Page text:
Mon, May 14, 2018 - Page 6 News List

The Liberty Times Editorial: China needs to play by the rules

On May 3 and 4, high-ranking US and Chinese officials met in Beijing for a first round of trade talks. The media reported that Washington had given a “detailed list of asks” to Beijing before the talks, asking that China reduce its trade surplus with the US by at least US$200 billion by the end of 2020 and immediately cease providing subsidies and other types of government support to advanced tech industries that fall under the “Made in China 2025” plan.

The US also demanded that China reduce its tariffs on all products in “non-critical sectors” to levels no higher than corresponding US import tariffs, that China guarantee it will not retaliate in response to actions taken by the US to protect US technology and intellectual property, and that China withdraw its request for WTO consultations regarding intellectual property rights disputes.

The US received no answer or promises from China, and the two nations recognized that differences exist on major issues. No substantial progress was made during the two-day talks, and the only agreement made was that they would continue talking.

US President Donald Trump keeps imposing punitive measures on China, such as raising import tariffs on imported steel and aluminum products and on US$50 billion worth of Chinese goods, and imposing a seven-year ban on purchases of technology and components from US suppliers by Chinese telecoms equipment maker ZTE Corp.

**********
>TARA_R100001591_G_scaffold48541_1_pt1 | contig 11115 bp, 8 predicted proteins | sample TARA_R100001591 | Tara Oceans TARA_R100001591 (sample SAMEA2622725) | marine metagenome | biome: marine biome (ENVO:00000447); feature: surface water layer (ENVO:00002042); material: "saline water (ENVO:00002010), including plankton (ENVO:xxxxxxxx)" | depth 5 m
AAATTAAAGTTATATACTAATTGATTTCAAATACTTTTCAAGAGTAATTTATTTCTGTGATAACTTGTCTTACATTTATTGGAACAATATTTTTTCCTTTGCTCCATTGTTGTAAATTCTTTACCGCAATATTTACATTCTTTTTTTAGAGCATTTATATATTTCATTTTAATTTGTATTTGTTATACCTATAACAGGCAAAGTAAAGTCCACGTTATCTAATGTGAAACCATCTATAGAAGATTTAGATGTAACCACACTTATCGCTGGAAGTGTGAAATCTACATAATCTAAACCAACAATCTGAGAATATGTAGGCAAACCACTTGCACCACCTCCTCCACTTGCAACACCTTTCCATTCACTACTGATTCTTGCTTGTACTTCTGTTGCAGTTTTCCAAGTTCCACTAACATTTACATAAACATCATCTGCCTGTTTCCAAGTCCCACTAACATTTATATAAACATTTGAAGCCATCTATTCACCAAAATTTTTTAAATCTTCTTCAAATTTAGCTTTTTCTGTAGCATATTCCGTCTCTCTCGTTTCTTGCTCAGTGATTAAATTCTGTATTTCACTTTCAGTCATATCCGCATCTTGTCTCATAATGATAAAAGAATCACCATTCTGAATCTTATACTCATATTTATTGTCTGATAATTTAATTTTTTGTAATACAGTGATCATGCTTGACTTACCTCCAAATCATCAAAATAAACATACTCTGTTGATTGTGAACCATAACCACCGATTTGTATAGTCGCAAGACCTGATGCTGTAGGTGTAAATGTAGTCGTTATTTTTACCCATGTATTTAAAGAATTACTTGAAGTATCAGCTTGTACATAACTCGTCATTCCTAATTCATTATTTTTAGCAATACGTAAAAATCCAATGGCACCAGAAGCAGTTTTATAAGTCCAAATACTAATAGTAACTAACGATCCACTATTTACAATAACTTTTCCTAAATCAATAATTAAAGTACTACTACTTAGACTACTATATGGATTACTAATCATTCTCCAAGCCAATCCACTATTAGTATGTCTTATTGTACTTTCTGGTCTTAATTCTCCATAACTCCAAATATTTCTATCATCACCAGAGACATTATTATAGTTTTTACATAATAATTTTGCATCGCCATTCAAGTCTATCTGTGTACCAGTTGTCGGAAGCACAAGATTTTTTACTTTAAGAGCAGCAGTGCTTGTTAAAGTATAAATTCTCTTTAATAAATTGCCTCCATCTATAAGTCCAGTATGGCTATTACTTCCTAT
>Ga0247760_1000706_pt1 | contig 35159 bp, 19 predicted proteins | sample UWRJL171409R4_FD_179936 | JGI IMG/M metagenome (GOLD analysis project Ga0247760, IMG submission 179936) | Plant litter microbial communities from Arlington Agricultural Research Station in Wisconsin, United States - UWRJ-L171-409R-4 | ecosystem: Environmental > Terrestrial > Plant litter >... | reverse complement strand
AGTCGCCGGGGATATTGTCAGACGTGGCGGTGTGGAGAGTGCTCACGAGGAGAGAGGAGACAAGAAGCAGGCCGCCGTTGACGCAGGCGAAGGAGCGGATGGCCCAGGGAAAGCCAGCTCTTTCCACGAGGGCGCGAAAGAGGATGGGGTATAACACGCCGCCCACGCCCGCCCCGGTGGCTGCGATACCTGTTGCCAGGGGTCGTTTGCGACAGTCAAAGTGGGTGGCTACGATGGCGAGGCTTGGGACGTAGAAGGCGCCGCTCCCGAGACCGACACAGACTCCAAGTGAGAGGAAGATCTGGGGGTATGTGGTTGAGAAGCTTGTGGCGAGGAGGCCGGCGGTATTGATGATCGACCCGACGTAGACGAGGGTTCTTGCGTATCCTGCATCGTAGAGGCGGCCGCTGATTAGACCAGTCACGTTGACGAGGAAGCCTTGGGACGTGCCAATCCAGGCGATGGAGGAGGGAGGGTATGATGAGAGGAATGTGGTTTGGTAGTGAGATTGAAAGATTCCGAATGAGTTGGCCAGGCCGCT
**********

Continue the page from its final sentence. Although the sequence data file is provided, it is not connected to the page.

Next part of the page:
The US might also ban US enterprises from exporting chips to China and purchasing telecommunications equipment and smartphones from Huawei Technologies Co and ZTE, as well as limiting the high-tech research that China can conduct in the US.

Trump is making move after move with such force that it has almost shattered China’s dream of becoming a tech giant under the “Made in China 2025” industrial plan.

By comparison, China’s countermeasures, such as imposing higher imports tariffs on some US imports, cutting imports of soybeans and other US agricultural products, are not as effective.

China apparently has fewer bargaining chips than the US in this “undeclared new cold war” over technology, as former Australian Prime Minister Kevin Rudd put it.

Loongson Technology Co Ltd chief executive officer Hu Weiwu (胡偉武), who developed China’s first chip, recently said that if the US does not sell chips and CPUs to China, a huge number of Chinese enterprises, including all the high-tech and electronics businesses that one can think of, would have to close and would not even last a month.

China simply does not have the capital to fight a trade war focused on intellectual property rights and high-tech industries. It is therefore adopting a two-pronged strategy, on the one hand saying that “we are not afraid of a trade war” in a bid to placate the Chinese public’s nationalistic fury, while on the other adopting a delaying tactic by promising a partial opening up and lowering of the thresholds for foreign enterprises to access the Chinese market.

However, China’s past record of broken promises make these commitments empty phrases that are unlikely to be acceptable to the Trump administration, which emphasizes “America first” and fair trade.

There is little optimism that US-China talks are to resolve the nations’ differences, especially as the US has hit a sore spot by demanding that China stop subsidizing high-tech industries under the “Made in China 2025” banner.

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